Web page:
8 Min Read

The FCA takes its next step in climate-related financial disclosures

Read More

By Jonathan Brogden & Annabel Walker

|

Published 11 January 2022

Overview

New FCA rules on climate-related financial disclosures came into effect on 1 January 2022.  The new rules affect issuers of standard listed shares and FCA regulated asset managers and asset owners.

New FCA rules on climate-related financial disclosures came into effect on 1 January 2022. The new rules affect issuers of standard listed shares and FCA regulated asset managers and asset owners. In summary:

  • Issuers of standard listed shares, or equity shares represented by certificates (global depositary receipts), must now include a statement in their annual financial reports setting out whether their disclosures meet the recommendations of the Task Force on Climate-related Financial Disclosures (the “TCFD”). If they do not, they will have to explain why (PS21/23); and
  • FCA regulated asset managers and asset owners, including life insurers and pension providers, will have to disclose how they take climate-related risks and opportunities into account in managing investments. They will also have to make disclosures about the climate-related attributes of their products (PS21/24).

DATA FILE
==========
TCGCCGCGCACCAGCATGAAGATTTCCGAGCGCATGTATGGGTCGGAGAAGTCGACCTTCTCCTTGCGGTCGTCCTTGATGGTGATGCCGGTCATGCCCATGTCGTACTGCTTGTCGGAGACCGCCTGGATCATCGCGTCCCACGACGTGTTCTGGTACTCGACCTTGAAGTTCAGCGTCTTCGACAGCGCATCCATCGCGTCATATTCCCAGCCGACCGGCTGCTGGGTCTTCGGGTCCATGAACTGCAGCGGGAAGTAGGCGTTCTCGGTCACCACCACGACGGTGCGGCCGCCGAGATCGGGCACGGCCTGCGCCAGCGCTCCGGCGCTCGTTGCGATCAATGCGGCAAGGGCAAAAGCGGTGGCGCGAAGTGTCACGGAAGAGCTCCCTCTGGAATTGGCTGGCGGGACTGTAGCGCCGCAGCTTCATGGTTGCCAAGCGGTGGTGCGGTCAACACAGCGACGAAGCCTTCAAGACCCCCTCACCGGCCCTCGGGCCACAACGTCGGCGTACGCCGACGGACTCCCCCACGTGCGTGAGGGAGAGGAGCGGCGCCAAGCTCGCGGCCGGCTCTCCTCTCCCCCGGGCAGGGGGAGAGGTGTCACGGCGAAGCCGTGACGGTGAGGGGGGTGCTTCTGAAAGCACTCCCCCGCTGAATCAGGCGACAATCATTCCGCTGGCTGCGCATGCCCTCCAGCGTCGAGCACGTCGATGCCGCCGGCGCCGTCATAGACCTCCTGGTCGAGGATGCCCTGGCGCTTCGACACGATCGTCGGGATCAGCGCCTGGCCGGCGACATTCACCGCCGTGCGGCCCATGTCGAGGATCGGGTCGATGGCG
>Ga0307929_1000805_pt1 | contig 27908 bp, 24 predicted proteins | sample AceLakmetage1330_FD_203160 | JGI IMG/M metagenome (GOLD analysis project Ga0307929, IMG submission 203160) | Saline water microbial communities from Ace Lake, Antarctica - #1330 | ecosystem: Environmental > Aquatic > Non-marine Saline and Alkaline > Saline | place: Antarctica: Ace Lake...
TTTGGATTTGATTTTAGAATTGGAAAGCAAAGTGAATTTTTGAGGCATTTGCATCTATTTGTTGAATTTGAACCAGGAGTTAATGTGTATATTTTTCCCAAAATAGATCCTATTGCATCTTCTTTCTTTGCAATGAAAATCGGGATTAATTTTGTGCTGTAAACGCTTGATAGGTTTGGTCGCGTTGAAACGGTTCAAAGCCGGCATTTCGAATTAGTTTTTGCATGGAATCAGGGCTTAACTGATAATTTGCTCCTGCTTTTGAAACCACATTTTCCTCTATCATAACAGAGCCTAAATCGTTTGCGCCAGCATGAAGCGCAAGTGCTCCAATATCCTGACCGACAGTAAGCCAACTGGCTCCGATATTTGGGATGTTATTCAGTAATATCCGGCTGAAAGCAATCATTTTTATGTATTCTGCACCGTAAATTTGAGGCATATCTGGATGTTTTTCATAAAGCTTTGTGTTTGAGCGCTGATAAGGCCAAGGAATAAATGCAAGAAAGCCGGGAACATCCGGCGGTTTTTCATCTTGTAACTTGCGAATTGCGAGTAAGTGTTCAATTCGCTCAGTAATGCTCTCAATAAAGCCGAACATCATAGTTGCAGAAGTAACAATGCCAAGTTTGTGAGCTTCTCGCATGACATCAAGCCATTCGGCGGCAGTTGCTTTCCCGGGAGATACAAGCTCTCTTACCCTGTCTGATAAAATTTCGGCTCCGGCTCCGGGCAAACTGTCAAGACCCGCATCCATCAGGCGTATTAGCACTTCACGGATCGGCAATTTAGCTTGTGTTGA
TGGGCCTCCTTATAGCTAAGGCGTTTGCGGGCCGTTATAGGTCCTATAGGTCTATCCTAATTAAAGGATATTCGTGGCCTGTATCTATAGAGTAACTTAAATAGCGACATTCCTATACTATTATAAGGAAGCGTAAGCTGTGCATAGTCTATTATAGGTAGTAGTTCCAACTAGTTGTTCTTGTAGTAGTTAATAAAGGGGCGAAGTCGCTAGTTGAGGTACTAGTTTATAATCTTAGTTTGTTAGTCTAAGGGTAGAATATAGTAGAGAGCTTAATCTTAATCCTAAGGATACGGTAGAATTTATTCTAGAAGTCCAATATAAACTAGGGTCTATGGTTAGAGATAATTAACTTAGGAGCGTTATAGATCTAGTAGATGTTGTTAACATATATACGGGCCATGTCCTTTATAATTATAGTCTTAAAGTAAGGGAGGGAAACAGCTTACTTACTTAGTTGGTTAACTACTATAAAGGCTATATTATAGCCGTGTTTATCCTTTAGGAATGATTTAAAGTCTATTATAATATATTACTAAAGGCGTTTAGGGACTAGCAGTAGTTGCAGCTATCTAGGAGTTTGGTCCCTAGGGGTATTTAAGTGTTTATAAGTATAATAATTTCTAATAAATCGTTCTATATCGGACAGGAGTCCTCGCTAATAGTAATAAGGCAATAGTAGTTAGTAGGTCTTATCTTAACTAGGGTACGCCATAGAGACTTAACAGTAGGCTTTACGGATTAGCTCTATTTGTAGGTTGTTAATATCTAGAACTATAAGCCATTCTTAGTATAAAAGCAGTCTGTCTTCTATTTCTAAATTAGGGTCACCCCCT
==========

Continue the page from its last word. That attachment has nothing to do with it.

The new rules follow the rules for premium listed commercial companies to make climate-related financial disclosures which applied to accounting periods beginning on or after 1 January 2021 (PS20/17).

The TCFD

The TCFD was set up by the Financial Stability Board in 2015 to improve and increase reporting of climate-related financial information. In 2017 it published its final report which set out 11 recommended disclosures under 4 pillars (governance, strategy, risk management, and metrics and targets).

In October 2021 the TCFD published new Guidance on Metrics, Targets and Transition Plans and an updated implementation Annex. The new guidance recognises that while transition plans are one component of a company’s strategy to address its climate-related risks and opportunities, and therefore are implicitly covered by its 2017 recommendations, the increasing focus on transition plans means that it considers additional guidance, as provided, would be useful.

The TCFD’s recommendations have widespread international support and the UK government has committed to making TCFD-aligned disclosures mandatory across the economy by 2025.

Issuers of standard listed shares (PS21/23)

Issuers that fall under the new rules will need to include a statement in their annual financial reports, for accounting periods beginning on or after 1 January 2022, setting out whether they have made disclosures consistent with the recommendations of the TCFD. If they have not done so, they must explain why and set out any steps they are taking or plan to take to be able to make such disclosures in the future.

The new rules are contained at LR 14.3.27R of the Listing Rules in the FCA Handbook. Guidance provisions are contained at LR 14.3.28G to LR 14.3.31G and refer to the TCFD implementation Annex and other guidance relevant to determining whether a listed company’s climate-related financial disclosures are consistent with the TCFD’s recommendations. The new rules mirror the rules and guidance that apply to premium listed companies introduced last year.